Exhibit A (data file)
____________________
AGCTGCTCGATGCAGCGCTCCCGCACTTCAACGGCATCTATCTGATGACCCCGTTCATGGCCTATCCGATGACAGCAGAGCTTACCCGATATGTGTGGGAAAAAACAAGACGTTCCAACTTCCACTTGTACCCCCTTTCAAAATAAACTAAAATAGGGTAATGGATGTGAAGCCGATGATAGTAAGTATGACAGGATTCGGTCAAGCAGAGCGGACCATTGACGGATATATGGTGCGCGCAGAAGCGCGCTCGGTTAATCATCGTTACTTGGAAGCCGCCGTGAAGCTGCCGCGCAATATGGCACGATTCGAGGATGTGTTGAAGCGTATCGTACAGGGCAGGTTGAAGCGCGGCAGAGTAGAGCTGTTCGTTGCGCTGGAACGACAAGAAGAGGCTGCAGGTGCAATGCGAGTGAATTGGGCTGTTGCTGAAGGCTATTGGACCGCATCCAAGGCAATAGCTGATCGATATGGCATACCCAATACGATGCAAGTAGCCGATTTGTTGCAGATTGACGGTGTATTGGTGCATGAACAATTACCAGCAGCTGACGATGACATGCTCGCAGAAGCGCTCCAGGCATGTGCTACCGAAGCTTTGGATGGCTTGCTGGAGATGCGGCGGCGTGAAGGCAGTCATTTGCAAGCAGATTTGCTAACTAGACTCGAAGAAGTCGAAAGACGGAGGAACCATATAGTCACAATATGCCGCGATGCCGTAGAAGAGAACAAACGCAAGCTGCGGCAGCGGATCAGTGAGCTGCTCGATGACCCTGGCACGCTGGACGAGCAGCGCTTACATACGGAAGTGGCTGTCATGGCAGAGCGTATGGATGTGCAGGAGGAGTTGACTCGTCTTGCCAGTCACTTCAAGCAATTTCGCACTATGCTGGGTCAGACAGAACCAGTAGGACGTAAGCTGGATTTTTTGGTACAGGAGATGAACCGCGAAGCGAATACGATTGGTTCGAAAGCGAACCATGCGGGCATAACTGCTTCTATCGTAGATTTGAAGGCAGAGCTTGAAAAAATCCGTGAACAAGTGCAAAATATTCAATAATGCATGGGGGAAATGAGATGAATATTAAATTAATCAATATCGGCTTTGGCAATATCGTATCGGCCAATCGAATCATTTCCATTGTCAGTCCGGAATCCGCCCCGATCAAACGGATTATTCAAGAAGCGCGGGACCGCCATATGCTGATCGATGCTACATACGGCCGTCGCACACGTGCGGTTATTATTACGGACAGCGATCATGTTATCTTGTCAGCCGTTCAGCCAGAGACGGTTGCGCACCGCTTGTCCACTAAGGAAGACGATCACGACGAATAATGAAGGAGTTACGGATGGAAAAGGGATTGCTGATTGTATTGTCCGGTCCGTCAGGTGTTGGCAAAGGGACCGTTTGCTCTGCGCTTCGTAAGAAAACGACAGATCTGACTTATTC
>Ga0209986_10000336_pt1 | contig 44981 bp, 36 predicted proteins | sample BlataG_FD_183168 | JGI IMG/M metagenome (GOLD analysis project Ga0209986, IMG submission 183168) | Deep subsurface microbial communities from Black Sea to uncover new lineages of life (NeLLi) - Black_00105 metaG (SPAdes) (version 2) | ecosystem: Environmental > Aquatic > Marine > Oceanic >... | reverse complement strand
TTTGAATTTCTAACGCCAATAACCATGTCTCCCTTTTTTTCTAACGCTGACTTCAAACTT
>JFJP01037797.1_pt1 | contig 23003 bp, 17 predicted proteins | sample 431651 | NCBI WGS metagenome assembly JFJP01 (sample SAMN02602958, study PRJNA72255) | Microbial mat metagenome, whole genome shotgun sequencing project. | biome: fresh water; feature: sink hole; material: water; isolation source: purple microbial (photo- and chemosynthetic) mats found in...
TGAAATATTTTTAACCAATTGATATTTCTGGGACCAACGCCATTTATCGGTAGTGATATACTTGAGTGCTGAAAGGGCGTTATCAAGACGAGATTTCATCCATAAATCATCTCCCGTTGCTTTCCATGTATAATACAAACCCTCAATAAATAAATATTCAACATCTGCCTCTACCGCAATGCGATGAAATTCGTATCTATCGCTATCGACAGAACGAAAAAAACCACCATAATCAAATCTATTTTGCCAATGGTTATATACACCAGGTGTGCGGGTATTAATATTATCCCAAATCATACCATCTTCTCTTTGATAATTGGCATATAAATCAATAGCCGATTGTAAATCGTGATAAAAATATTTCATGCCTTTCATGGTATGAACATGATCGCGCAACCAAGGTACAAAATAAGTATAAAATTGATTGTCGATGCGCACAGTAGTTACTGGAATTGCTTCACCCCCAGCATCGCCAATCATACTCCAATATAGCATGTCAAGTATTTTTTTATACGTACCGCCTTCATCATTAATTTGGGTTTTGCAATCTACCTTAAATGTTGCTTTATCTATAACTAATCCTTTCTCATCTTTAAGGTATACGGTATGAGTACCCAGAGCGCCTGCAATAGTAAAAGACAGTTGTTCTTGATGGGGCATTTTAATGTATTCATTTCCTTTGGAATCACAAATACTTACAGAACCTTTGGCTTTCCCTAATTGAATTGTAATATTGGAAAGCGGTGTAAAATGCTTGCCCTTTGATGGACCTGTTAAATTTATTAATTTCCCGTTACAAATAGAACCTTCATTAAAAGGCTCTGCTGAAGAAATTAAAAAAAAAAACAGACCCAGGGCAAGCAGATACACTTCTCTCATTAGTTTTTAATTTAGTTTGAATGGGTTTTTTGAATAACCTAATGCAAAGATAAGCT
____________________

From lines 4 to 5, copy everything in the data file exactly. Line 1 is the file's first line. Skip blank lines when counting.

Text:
>JFJP01037797.1_pt1 | contig 23003 bp, 17 predicted proteins | sample 431651 | NCBI WGS metagenome assembly JFJP01 (sample SAMN02602958, study PRJNA72255) | Microbial mat metagenome, whole genome shotgun sequencing project. | biome: fresh water; feature: sink hole; material: water; isolation source: purple microbial (photo- and chemosynthetic) mats found in...
TGAAATATTTTTAACCAATTGATATTTCTGGGACCAACGCCATTTATCGGTAGTGATATACTTGAGTGCTGAAAGGGCGTTATCAAGACGAGATTTCATCCATAAATCATCTCCCGTTGCTTTCCATGTATAATACAAACCCTCAATAAATAAATATTCAACATCTGCCTCTACCGCAATGCGATGAAATTCGTATCTATCGCTATCGACAGAACGAAAAAAACCACCATAATCAAATCTATTTTGCCAATGGTTATATACACCAGGTGTGCGGGTATTAATATTATCCCAAATCATACCATCTTCTCTTTGATAATTGGCATATAAATCAATAGCCGATTGTAAATCGTGATAAAAATATTTCATGCCTTTCATGGTATGAACATGATCGCGCAACCAAGGTACAAAATAAGTATAAAATTGATTGTCGATGCGCACAGTAGTTACTGGAATTGCTTCACCCCCAGCATCGCCAATCATACTCCAATATAGCATGTCAAGTATTTTTTTATACGTACCGCCTTCATCATTAATTTGGGTTTTGCAATCTACCTTAAATGTTGCTTTATCTATAACTAATCCTTTCTCATCTTTAAGGTATACGGTATGAGTACCCAGAGCGCCTGCAATAGTAAAAGACAGTTGTTCTTGATGGGGCATTTTAATGTATTCATTTCCTTTGGAATCACAAATACTTACAGAACCTTTGGCTTTCCCTAATTGAATTGTAATATTGGAAAGCGGTGTAAAATGCTTGCCCTTTGATGGACCTGTTAAATTTATTAATTTCCCGTTACAAATAGAACCTTCATTAAAAGGCTCTGCTGAAGAAATTAAAAAAAAAAACAGACCCAGGGCAAGCAGATACACTTCTCTCATTAGTTTTTAATTTAGTTTGAATGGGTTTTTTGAATAACCTAATGCAAAGATAAGCT